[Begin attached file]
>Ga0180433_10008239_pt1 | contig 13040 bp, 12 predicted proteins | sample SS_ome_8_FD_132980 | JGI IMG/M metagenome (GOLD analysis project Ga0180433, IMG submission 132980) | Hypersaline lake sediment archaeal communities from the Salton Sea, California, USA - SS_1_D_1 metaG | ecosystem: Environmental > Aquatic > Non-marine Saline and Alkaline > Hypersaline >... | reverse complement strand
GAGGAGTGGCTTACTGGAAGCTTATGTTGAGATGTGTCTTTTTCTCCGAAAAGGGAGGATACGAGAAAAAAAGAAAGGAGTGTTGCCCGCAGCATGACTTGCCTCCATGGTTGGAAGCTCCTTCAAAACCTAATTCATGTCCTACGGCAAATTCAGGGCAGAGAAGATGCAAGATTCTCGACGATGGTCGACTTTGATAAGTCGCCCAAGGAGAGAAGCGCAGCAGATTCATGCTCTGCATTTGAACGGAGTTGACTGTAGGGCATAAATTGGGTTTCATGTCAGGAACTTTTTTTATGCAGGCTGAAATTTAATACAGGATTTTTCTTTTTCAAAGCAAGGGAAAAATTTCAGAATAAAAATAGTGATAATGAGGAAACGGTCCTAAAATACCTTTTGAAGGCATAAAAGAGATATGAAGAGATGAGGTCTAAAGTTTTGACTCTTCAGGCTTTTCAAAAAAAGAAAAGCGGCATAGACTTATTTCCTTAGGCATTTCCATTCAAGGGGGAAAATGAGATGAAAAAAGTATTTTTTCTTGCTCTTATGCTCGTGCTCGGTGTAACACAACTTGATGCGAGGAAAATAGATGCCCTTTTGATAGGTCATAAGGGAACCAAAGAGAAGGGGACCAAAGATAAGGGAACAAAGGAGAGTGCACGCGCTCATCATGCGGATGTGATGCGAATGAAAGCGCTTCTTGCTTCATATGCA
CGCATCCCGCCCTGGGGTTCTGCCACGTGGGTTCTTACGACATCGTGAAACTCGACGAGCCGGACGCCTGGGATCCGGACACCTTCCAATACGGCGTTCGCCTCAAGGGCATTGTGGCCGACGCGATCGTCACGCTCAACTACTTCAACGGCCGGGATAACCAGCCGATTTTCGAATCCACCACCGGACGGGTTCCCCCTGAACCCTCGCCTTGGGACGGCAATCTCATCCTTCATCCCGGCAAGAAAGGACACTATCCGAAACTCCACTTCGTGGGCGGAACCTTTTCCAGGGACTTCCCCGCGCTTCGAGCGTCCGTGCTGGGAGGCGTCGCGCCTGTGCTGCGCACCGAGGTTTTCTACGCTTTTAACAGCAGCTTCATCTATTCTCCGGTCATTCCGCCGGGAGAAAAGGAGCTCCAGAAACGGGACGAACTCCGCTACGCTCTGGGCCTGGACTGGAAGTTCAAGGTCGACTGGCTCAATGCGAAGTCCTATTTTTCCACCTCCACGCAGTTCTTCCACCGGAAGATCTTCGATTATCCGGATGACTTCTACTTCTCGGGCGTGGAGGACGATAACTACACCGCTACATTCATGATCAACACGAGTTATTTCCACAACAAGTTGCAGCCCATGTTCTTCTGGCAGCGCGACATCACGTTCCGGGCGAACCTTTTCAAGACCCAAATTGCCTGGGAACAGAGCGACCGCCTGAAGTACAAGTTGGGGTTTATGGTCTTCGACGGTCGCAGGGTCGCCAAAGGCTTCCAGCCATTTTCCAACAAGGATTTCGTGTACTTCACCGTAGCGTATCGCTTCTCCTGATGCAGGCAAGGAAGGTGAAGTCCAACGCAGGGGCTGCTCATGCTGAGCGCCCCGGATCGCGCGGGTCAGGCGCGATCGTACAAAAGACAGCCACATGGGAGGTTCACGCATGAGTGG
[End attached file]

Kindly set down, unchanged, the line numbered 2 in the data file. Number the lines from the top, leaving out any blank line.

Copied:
GAGGAGTGGCTTACTGGAAGCTTATGTTGAGATGTGTCTTTTTCTCCGAAAAGGGAGGATACGAGAAAAAAAGAAAGGAGTGTTGCCCGCAGCATGACTTGCCTCCATGGTTGGAAGCTCCTTCAAAACCTAATTCATGTCCTACGGCAAATTCAGGGCAGAGAAGATGCAAGATTCTCGACGATGGTCGACTTTGATAAGTCGCCCAAGGAGAGAAGCGCAGCAGATTCATGCTCTGCATTTGAACGGAGTTGACTGTAGGGCATAAATTGGGTTTCATGTCAGGAACTTTTTTTATGCAGGCTGAAATTTAATACAGGATTTTTCTTTTTCAAAGCAAGGGAAAAATTTCAGAATAAAAATAGTGATAATGAGGAAACGGTCCTAAAATACCTTTTGAAGGCATAAAAGAGATATGAAGAGATGAGGTCTAAAGTTTTGACTCTTCAGGCTTTTCAAAAAAAGAAAAGCGGCATAGACTTATTTCCTTAGGCATTTCCATTCAAGGGGGAAAATGAGATGAAAAAAGTATTTTTTCTTGCTCTTATGCTCGTGCTCGGTGTAACACAACTTGATGCGAGGAAAATAGATGCCCTTTTGATAGGTCATAAGGGAACCAAAGAGAAGGGGACCAAAGATAAGGGAACAAAGGAGAGTGCACGCGCTCATCATGCGGATGTGATGCGAATGAAAGCGCTTCTTGCTTCATATGCA